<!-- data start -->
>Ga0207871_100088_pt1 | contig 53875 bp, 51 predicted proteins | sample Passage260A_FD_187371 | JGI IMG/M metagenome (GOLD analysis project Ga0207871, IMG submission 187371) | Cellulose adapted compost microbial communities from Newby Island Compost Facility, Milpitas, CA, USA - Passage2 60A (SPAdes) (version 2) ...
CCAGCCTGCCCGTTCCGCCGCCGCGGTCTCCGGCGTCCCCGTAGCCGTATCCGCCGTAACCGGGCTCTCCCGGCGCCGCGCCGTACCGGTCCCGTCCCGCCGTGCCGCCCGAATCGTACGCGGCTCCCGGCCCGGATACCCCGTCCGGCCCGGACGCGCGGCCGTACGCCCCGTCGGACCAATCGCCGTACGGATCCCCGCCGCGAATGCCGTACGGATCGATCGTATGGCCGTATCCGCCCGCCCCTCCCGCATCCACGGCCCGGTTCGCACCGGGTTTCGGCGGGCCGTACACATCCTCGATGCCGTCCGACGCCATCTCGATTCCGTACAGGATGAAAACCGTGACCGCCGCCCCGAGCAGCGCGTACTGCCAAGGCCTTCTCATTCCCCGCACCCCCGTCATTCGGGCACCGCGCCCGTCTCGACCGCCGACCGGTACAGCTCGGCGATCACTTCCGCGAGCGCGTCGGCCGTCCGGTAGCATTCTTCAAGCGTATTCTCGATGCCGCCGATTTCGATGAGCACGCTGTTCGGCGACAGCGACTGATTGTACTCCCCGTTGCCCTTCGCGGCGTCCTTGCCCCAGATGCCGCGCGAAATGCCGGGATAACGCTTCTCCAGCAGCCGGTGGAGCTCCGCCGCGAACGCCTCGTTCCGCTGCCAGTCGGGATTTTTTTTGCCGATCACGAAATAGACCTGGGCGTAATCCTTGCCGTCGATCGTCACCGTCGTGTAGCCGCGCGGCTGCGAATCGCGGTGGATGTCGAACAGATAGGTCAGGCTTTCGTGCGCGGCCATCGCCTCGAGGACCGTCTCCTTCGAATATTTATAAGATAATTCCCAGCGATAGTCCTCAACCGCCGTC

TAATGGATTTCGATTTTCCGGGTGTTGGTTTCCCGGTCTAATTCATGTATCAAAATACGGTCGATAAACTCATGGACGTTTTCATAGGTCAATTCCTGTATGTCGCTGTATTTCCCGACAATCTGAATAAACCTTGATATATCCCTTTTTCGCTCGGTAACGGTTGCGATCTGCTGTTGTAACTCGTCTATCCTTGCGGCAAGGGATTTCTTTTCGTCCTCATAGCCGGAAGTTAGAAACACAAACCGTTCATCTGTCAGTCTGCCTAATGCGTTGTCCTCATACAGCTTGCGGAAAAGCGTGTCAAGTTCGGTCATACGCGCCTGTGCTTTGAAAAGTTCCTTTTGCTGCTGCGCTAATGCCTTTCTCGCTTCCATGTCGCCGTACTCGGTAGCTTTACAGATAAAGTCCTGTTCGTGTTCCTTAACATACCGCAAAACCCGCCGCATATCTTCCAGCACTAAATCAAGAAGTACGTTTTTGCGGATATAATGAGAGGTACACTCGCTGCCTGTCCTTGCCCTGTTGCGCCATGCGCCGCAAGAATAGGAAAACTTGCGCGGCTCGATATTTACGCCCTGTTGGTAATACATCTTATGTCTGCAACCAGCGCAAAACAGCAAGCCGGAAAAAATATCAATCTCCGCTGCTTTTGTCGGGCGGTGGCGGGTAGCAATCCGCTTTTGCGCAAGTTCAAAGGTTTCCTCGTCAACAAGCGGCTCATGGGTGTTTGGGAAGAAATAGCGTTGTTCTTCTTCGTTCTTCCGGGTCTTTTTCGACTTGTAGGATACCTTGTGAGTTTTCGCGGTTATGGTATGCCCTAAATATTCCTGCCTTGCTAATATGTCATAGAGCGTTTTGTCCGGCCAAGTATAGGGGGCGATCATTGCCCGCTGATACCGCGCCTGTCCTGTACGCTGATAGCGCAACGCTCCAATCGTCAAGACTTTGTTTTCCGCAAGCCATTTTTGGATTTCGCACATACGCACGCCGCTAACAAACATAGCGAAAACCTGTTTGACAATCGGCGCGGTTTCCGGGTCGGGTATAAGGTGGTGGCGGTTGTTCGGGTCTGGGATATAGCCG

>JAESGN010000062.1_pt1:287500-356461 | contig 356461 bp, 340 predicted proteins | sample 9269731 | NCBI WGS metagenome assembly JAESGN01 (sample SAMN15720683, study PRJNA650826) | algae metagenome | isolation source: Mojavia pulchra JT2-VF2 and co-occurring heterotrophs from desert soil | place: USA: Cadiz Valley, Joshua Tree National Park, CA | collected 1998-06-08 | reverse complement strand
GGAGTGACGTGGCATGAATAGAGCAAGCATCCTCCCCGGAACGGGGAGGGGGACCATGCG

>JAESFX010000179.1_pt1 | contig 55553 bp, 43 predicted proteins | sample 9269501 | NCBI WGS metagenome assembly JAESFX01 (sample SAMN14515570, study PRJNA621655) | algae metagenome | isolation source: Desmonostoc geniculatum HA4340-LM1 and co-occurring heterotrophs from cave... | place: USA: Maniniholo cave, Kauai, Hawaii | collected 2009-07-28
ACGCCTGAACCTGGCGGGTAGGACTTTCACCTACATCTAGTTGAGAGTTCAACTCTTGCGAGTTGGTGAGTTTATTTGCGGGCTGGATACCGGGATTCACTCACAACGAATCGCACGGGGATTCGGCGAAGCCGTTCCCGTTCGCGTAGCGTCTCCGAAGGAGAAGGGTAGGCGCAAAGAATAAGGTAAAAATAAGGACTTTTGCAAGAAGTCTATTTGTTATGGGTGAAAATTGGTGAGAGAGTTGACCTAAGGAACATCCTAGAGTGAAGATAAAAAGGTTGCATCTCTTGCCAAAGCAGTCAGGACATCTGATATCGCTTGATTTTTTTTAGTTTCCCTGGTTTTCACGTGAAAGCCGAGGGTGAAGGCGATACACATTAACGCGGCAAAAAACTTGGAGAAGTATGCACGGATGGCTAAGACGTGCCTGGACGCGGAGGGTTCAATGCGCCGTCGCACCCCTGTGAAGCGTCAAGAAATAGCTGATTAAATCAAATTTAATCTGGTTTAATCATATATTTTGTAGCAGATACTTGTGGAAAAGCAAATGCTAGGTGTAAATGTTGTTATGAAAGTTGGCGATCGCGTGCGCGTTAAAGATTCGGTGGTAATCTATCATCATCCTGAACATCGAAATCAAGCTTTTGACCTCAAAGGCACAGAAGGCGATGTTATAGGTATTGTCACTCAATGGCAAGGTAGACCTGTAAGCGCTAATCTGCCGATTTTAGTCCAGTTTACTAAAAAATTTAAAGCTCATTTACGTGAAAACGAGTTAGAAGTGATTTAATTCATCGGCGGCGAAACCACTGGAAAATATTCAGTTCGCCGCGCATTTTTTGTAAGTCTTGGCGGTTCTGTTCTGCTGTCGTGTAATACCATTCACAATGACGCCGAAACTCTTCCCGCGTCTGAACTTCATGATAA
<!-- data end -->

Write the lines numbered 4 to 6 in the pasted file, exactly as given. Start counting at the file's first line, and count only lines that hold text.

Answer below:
>JAESGN010000062.1_pt1:287500-356461 | contig 356461 bp, 340 predicted proteins | sample 9269731 | NCBI WGS metagenome assembly JAESGN01 (sample SAMN15720683, study PRJNA650826) | algae metagenome | isolation source: Mojavia pulchra JT2-VF2 and co-occurring heterotrophs from desert soil | place: USA: Cadiz Valley, Joshua Tree National Park, CA | collected 1998-06-08 | reverse complement strand
GGAGTGACGTGGCATGAATAGAGCAAGCATCCTCCCCGGAACGGGGAGGGGGACCATGCG

>JAESFX010000179.1_pt1 | contig 55553 bp, 43 predicted proteins | sample 9269501 | NCBI WGS metagenome assembly JAESFX01 (sample SAMN14515570, study PRJNA621655) | algae metagenome | isolation source: Desmonostoc geniculatum HA4340-LM1 and co-occurring heterotrophs from cave... | place: USA: Maniniholo cave, Kauai, Hawaii | collected 2009-07-28